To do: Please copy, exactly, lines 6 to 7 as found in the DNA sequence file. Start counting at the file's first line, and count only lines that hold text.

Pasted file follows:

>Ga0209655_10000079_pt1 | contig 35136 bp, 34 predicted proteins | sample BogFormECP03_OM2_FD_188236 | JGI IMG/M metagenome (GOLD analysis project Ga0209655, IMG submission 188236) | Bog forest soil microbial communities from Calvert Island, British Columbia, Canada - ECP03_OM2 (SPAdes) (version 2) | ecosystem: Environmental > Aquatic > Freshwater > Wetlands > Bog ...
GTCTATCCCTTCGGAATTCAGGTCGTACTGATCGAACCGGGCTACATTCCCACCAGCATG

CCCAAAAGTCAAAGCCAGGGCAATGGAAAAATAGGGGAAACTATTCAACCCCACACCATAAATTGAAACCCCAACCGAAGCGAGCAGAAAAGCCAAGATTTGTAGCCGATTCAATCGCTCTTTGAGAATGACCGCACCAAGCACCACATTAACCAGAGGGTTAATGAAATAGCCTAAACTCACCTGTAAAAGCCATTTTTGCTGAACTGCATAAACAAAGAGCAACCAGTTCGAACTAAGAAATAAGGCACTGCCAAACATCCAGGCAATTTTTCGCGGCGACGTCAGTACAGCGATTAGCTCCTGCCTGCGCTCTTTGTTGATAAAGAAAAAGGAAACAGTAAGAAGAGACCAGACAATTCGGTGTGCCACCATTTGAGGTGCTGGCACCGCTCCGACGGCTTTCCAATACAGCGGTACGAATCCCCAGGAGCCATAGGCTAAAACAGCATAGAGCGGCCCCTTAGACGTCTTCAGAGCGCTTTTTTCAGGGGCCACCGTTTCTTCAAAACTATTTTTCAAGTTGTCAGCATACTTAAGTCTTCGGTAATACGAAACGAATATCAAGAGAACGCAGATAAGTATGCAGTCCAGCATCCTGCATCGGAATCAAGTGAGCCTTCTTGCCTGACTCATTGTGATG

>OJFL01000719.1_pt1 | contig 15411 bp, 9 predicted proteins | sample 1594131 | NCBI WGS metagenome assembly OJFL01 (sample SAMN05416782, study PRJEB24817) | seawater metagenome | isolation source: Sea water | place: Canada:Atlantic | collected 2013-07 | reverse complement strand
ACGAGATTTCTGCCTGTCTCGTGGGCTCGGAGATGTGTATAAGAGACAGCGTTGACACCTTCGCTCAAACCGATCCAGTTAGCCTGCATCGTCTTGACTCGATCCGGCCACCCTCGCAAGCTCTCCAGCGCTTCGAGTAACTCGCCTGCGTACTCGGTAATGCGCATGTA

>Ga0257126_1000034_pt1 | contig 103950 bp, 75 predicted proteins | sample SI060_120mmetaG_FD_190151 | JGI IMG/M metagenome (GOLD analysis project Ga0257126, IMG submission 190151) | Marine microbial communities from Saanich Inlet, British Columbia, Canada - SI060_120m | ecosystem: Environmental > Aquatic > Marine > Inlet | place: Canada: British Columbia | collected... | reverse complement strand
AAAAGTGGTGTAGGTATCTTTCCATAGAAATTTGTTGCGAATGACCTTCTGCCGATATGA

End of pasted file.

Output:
>Ga0257126_1000034_pt1 | contig 103950 bp, 75 predicted proteins | sample SI060_120mmetaG_FD_190151 | JGI IMG/M metagenome (GOLD analysis project Ga0257126, IMG submission 190151) | Marine microbial communities from Saanich Inlet, British Columbia, Canada - SI060_120m | ecosystem: Environmental > Aquatic > Marine > Inlet | place: Canada: British Columbia | collected... | reverse complement strand
AAAAGTGGTGTAGGTATCTTTCCATAGAAATTTGTTGCGAATGACCTTCTGCCGATATGA